According to Traoré , "…negative stereotypes about Africa abound in American schools and in the media, making it virtually impossible for newly arrived African students, whether immigrants or refugees, to accomplish their goals of getting a quality education”. On arrival, African international students immediately confront social barriers and difficulties that take the form of negative myths, stereotypes, and misperceptions that Americans have about Africans . In some cases, local students stereotype African international students based on the information they get from their local news channel or media. Familiar images such as the Lion King and Tarzan swinging from one tree to the other in the jungle start with children. Wild animal poaching, wars, disease and starving people with AIDS are some of the media images shaping American students’ understanding and conception of African international students. Evivie noted the media (e.g., televised charities such as Save the Children and Christian Children’s Fund as well as the Discovery Channel and National Geographic), and the curriculum in school, and the home environment of their fellow students perpetuate these myths, stereotypes, and misperceptions. Furthermore, these African immigrant and refugee students, due to the color of their skin, are faced with the same legacy of prejudice endured by African Americans.
“Auto-ethnography is an approach to research and writing that seeks to describe and systematically analyze (graphy) personal experience (auto) in order to understand cultural experience (ethno)” . Using auto-ethnography as the research tool for this study, we reflect on the series of experiences we had lived through since, arrived in the United States of America in 2016 - to the date of this research. These experiences have in one way or the other made a major impact on academic and social life. Auto-ethnography is an intriguing and promising qualitative method for study. As defined by Ellis and Bochner, “auto-ethnography is an autobiographical genre of writing and research that displays multiple layers of consciousness, connecting the personal to the cultural” (p. 739). To me, everything about this study was a personal experience we lived through. We had no way of detaching ourselves from what had been our lived experiences of over a year, so instead of attempting objectivity, we chose to embrace subjectivity and use our personal voice to speak to the reader. Autoethnography is a qualitative research method that utilizes data about self and its context to gain an understanding of the connectivity between self and others within the same context. This research method is also distinctive from others in three ways: it is qualitative, selffocused, and context-conscious. “Autoethnographic data provide the researcher a window through which the external world is understood”. In this study, we used our auto-ethnographic experience towards data collection, analysis, and interpretation about academic and social challenges involving our personal academic journey in America.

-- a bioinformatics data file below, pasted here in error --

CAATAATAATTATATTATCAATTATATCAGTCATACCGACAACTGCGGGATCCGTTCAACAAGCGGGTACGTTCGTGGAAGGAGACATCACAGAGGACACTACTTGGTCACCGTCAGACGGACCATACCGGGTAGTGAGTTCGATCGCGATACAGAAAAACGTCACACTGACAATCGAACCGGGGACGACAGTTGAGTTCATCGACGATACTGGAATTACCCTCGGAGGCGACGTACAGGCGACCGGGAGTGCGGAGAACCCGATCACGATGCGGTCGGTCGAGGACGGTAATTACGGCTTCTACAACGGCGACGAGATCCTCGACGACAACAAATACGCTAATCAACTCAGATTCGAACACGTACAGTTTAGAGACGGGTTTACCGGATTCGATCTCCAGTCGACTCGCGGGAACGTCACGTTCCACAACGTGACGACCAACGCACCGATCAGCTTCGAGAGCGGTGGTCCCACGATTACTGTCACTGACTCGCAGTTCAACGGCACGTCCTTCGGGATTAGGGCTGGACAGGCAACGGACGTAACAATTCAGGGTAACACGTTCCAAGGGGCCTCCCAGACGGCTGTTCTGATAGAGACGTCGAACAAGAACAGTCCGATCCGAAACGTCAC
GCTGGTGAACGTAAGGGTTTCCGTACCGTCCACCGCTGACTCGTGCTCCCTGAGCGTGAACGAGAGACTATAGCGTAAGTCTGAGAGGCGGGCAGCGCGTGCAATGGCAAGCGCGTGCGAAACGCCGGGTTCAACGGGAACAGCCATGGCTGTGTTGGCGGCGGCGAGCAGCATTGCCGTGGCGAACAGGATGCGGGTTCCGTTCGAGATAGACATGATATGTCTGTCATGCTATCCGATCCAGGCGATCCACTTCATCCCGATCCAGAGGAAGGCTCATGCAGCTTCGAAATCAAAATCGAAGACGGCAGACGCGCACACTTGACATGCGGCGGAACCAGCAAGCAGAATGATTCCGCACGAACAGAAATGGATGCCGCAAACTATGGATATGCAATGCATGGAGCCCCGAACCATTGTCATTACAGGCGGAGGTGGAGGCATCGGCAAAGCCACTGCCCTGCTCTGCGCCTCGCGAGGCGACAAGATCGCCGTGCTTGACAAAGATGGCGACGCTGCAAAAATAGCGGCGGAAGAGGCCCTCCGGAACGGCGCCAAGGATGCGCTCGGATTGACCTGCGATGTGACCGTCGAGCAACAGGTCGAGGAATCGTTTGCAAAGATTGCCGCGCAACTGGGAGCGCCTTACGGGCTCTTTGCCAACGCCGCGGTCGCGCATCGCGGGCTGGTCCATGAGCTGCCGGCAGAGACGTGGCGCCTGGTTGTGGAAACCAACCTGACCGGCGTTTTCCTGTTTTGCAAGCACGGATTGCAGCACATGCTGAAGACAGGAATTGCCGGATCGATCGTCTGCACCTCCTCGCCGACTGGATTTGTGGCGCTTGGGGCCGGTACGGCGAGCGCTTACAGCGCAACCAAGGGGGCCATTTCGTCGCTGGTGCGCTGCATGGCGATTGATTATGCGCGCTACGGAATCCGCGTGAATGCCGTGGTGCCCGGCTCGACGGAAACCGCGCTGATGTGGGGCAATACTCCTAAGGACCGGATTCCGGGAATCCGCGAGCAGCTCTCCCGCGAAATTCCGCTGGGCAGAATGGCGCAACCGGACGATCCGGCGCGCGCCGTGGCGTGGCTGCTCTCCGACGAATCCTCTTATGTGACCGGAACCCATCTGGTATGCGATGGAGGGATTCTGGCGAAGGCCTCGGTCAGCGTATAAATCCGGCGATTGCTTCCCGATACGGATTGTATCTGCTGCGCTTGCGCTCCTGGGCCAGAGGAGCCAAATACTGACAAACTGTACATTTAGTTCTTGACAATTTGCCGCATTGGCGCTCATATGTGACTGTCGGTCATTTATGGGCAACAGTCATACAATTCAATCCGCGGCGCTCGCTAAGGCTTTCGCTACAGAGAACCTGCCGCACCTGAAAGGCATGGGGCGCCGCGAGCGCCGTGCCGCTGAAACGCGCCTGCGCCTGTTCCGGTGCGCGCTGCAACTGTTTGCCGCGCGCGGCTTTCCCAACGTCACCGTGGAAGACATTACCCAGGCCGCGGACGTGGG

Auto-ethnographers pay varying levels of attention to narration/ description and analysis/interpretation of autobiographical data. Personally, we decided to adopt a blended approach from autoethnographic experience (self-reflection tool) and volunteered to share our participant observations with five different African international students to see if experiences were unique. By sharing one’s own lived experience with other participant observers, we set out to identify those common academic and social challenges faced by African international students in the United States.